Carbon capture involves the separation of CO2 from coal-based power plant flue gas or syngas. Commercially available first-generation CO2 capture technologies are currently being used in various industrial applications. However, in their current state of development, these technologies are not ready for implementation on coal-based power plants because they have not been demonstrated at appropriate scale, require approximately one-third of the plant’s steam and power to operate, and are cost prohibitive.
The Carbon Capture R&D Program consists of two core research technology areas: post-combustion capture and pre-combustion capture. The program also supports related CO2 compression efforts. Post-combustion capture is primarily applicable to conventional pulverized coal (PC)-fired power plants, where the fuel is burned with air in a boiler to produce steam that drives a turbine/generator to produce electricity. The carbon is captured from the flue gas after fuel combustion. Pre-combustion capture is applicable to integrated gasification combined cycle (IGCC) power plants, where solid fuel is converted into gaseous components (syngas) by applying heat under pressure in the presence of steam and oxygen. In this case, the carbon is captured from the syngas before combustion and power production occur. Although R&D efforts focus on capturing CO2 from the flue gas or syngas of coal-based power plants, the same capture technologies are applicable to natural gas- and oil-fired power plants and other industrial CO2 sources.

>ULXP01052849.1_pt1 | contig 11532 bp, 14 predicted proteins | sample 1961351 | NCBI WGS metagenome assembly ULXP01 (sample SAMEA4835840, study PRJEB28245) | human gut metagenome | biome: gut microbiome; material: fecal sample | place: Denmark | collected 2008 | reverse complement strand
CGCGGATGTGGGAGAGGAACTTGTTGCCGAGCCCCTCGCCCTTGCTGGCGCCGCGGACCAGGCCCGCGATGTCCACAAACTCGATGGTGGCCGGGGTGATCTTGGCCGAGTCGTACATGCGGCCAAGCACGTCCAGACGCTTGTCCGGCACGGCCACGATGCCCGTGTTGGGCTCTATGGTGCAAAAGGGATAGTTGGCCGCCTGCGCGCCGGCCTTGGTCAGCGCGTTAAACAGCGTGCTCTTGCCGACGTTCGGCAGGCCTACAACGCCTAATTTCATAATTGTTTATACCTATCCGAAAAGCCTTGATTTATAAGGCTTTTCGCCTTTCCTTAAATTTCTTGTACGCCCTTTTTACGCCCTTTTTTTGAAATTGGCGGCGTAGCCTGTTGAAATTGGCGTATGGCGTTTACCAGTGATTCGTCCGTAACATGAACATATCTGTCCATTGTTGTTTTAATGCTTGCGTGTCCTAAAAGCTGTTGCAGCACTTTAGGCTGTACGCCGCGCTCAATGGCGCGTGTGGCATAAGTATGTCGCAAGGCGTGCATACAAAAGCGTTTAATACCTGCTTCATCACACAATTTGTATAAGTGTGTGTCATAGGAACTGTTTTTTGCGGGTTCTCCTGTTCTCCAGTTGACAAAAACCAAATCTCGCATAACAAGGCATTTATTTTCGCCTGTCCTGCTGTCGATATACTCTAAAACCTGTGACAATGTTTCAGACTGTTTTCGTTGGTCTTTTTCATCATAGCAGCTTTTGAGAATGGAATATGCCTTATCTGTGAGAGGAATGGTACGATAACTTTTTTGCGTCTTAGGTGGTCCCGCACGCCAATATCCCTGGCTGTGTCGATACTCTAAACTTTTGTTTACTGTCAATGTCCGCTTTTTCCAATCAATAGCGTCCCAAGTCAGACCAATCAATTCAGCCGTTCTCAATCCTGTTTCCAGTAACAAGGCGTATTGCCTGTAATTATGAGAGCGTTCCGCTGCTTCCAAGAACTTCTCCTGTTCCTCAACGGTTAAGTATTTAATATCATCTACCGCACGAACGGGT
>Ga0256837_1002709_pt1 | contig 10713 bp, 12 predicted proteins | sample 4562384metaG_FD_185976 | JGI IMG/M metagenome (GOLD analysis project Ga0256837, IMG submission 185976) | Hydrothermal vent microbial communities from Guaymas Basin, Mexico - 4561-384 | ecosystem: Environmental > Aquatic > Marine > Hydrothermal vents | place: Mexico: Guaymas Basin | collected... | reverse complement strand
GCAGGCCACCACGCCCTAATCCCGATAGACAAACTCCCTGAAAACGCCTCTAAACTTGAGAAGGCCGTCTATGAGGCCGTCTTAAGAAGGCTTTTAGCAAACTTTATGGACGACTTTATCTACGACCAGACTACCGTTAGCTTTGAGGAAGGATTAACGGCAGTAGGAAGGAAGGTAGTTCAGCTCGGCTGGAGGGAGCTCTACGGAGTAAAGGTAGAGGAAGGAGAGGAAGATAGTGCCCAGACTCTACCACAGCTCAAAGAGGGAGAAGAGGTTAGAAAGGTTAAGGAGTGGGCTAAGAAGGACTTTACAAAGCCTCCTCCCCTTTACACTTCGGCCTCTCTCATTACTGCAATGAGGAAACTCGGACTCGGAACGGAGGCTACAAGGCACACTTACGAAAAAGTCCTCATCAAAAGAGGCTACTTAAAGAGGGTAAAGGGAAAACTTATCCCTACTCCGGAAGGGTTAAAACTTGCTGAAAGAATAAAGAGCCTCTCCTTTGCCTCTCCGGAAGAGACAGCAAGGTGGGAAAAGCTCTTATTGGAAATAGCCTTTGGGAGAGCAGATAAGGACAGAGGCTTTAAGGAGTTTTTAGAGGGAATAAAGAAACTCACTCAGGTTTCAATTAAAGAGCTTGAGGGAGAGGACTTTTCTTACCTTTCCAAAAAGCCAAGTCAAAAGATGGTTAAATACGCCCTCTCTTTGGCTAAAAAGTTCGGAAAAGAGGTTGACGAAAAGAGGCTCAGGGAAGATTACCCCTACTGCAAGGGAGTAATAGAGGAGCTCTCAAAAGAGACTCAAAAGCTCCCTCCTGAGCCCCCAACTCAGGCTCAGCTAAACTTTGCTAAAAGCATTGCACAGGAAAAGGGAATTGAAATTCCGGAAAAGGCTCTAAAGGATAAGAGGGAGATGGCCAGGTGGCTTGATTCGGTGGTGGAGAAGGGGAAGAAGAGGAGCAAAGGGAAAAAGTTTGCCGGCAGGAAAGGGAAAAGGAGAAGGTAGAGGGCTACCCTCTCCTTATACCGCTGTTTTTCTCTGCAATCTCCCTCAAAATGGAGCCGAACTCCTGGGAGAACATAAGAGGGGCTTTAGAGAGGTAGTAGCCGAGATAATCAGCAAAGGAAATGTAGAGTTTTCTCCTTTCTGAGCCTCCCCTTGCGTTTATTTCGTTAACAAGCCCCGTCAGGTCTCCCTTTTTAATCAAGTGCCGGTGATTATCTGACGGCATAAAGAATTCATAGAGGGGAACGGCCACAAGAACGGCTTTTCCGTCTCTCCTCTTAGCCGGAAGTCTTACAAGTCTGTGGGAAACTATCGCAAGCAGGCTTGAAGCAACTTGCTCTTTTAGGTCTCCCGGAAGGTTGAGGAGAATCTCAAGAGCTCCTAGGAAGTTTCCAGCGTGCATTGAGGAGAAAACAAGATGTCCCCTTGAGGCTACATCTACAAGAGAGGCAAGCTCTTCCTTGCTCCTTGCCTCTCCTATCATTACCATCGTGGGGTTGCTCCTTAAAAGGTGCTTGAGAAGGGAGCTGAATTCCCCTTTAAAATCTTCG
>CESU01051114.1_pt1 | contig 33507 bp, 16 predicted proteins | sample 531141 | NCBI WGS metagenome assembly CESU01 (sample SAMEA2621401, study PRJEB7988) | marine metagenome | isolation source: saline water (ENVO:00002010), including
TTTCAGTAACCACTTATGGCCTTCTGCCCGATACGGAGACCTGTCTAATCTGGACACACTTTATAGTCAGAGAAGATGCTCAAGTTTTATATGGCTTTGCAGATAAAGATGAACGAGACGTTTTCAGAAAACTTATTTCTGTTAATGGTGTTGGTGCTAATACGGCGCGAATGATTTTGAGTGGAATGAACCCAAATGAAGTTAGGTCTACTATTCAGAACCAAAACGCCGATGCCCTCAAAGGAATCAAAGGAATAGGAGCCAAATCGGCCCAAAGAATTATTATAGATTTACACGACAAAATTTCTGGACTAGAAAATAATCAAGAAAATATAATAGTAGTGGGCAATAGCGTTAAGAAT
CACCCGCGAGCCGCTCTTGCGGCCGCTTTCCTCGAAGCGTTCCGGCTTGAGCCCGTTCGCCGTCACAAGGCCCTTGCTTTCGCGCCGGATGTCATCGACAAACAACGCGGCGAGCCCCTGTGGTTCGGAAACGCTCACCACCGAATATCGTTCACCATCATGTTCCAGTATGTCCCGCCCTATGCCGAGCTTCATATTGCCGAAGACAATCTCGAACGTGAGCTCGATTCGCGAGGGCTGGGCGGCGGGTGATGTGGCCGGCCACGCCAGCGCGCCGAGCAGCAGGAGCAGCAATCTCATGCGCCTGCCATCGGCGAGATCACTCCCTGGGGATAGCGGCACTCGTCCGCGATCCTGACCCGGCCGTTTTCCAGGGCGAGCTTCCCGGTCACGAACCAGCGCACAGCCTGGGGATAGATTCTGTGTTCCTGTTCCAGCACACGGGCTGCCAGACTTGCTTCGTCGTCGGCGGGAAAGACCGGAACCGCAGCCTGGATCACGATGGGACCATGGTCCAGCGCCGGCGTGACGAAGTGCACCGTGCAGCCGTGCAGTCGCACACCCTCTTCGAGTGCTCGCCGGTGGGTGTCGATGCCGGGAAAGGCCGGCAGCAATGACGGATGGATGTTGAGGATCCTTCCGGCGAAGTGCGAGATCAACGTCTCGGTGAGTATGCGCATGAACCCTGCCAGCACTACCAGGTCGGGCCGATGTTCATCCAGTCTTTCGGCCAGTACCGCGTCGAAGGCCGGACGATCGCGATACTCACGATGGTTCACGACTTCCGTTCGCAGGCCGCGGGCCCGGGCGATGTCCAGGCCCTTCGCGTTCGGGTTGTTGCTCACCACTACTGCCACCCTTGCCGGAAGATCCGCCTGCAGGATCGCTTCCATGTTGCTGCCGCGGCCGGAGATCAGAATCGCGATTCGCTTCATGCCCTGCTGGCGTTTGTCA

Current R&D efforts conducted within the Carbon Capture Program include development of advanced solvents, sorbents, and membranes for both the post- and pre-combustion technology areas. Under both technology areas, the program is developing second-generation and transformational CO2 capture technologies that could provide step-change reductions in both cost and energy penalty compared to currently available first-generation technologies. The success of the program in developing these technologies will enable cost-effective implementation of carbon capture and storage (CCS) throughout the power-generation sector and ensure that the United States will continue to have access to safe, reliable, and affordable energy from fossil fuels.